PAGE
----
Warfare and Society: Archaeological and Social Anthropological Perspectives

By Ton Otto; Henrik Thrane et al. | Go to book overview

14 Warfare and the State:
An Introduction

HENRIK THRANE

This section spans a wide field in space and time, nevertheless covering the same subject, namely the relationship of warfare to the state. It ranges from Europe to Africa and the Pacific. Claessen’s article (chapter 15) serves as introduction with its general theoretical discussion of one of the main issues of the War & Society project. War as part of the state concept is a commonly accepted idea. Indeed it has been maintained time and again that the logistics and organisation of warfare were crucial elements in the rise of states, the question being the identity of the prime mover. War in pre-state or non-state societies was sometimes even seen as a methodological misunderstanding.

We still grapple with the proper way of distinguishing war from other organised forms of violence. Several definitions have been suggested (Turney-High 1971; Keegan 1996: 89ff). For archaeologists these are somewhat academic discussions. We only have scarce and sometimes (most often) very particular evidence of the scale of violence in prehistoric societies. The evidence needed to define the level of violence as one proper for war – in Claessen’s definition (chapter 15): ‘legitimised and organised deadly violence between centralised polities (states and paramount chiefdoms)’ – is hardly ever conclusive before we reach proto-history. While legitimisation is not accessible in archaeological evidence, the deadly consequences sometimes are – cp. the section ‘Warfare, Rituals and Mass Graves’. Considering the difficulties we have in defining when chiefdoms arose and what kind they were – not to mention paramount chiefdoms or early states – we are left with general statements based upon precisely such deliberations as those presented in this section. We have to take our clues from the ethnographical and historical interpretations of, to us very late, phenomena such as the (early) states and similar advanced social systems. This leaves out 99% of the history of mankind. Our difficulties as prehistorians transpire from several sections in this book.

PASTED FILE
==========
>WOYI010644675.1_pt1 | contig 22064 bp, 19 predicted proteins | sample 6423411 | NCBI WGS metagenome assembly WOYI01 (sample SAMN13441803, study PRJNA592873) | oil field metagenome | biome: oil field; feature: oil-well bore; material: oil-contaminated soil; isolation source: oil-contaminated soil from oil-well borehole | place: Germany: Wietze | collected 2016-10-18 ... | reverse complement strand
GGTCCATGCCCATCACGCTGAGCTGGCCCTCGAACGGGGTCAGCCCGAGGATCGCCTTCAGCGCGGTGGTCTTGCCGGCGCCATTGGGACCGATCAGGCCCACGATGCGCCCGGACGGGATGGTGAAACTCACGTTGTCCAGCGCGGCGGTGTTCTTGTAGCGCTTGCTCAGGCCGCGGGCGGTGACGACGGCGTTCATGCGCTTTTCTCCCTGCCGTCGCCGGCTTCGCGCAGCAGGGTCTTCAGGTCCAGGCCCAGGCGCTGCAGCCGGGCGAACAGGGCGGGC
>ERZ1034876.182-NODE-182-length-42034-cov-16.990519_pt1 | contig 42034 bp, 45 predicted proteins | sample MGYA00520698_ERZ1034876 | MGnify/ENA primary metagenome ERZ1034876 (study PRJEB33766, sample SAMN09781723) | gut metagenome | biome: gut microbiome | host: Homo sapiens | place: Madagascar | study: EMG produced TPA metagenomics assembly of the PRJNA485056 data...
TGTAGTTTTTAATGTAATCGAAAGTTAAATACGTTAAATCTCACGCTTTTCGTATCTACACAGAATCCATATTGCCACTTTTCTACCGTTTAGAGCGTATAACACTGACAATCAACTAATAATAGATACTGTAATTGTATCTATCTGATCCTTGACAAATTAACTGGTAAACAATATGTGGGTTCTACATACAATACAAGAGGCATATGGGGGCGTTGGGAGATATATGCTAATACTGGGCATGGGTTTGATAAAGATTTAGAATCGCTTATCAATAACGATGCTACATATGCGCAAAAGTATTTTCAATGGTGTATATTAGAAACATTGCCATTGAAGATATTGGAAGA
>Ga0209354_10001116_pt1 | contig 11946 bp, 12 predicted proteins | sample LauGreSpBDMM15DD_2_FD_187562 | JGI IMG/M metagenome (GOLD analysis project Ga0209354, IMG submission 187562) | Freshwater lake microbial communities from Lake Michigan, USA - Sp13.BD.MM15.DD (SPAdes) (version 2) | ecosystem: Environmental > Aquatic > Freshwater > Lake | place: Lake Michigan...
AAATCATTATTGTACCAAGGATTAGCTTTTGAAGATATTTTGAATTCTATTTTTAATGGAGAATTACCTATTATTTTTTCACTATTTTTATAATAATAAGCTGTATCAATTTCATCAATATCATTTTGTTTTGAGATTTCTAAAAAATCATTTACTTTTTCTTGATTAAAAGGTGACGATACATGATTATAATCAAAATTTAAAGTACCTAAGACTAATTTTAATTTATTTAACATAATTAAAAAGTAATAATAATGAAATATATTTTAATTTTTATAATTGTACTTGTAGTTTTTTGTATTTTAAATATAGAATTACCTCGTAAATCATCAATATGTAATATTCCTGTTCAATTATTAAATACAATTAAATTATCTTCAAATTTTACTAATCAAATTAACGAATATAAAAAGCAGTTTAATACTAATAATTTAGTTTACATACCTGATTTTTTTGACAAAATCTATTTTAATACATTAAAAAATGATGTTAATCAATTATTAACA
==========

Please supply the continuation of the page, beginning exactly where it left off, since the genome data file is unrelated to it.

-211-

Notes for this page

Add a new note
If you are trying to select text to create highlights or citations, remember that you must now click or tap on the first word, and then click or tap on the last word.
One moment ...
Default project is now your active project.
Project items

Items saved from this book

This book has been saved
Highlights (0)
Some of your highlights are legacy items.

Highlights saved before July 30, 2012 will not be displayed on their respective source pages.

You can easily re-create the highlights by opening the book page or article, selecting the text, and clicking “Highlight.”

Citations (0)
Some of your citations are legacy items.

Any citation created before July 30, 2012 will labeled as a “Cited page.” New citations will be saved as cited passages, pages or articles.

We also added the ability to view new citations from your projects or the book or article where you created them.

Notes (0)
Bookmarks (0)

You have no saved items from this book

Project items include:
  • Saved book/article
  • Highlights
  • Quotes/citations
  • Notes
  • Bookmarks
Notes
Cite this page

Cited page

Style
Citations are available only to our active members.
Buy instant access to cite pages or passages in MLA, APA and Chicago citation styles.

(Einhorn, 1992, p. 25)

(Einhorn 25)

1. Lois J. Einhorn, Abraham Lincoln, the Orator: Penetrating the Lincoln Legend (Westport, CT: Greenwood Press, 1992), 25, http://www.questia.com/read/27419298.

Cited page

Bookmark this page
Warfare and Society: Archaeological and Social Anthropological Perspectives
Table of contents

Table of contents

Settings

Settings

Typeface
Text size Smaller Larger Reset View mode
Search within

Search within this book

Look up

Look up a word

  • Dictionary
  • Thesaurus
Please submit a word or phrase above.
Print this page

Print this page

Why can't I print more than one page at a time?

Help
Full screen
/ 557

matching results for page

    Questia reader help

    How to highlight and cite specific passages

    1. Click or tap the first word you want to select.
    2. Click or tap the last word you want to select, and you’ll see everything in between get selected.
    3. You’ll then get a menu of options like creating a highlight or a citation from that passage of text.

    OK, got it!

    Cited passage

    Style
    Citations are available only to our active members.
    Buy instant access to cite pages or passages in MLA, APA and Chicago citation styles.

    "Portraying himself as an honest, ordinary person helped Lincoln identify with his audiences." (Einhorn, 1992, p. 25).

    "Portraying himself as an honest, ordinary person helped Lincoln identify with his audiences." (Einhorn 25)

    "Portraying himself as an honest, ordinary person helped Lincoln identify with his audiences."1

    1. Lois J. Einhorn, Abraham Lincoln, the Orator: Penetrating the Lincoln Legend (Westport, CT: Greenwood Press, 1992), 25, http://www.questia.com/read/27419298.

    Cited passage

    Thanks for trying Questia!

    Please continue trying out our research tools, but please note, full functionality is available only to our active members.

    Your work will be lost once you leave this Web page.

    Buy instant access to save your work.

    Already a member? Log in now.

    Author Advanced search

    Oops!

    An unknown error has occurred. Please click the button below to reload the page. If the problem persists, please try again in a little while.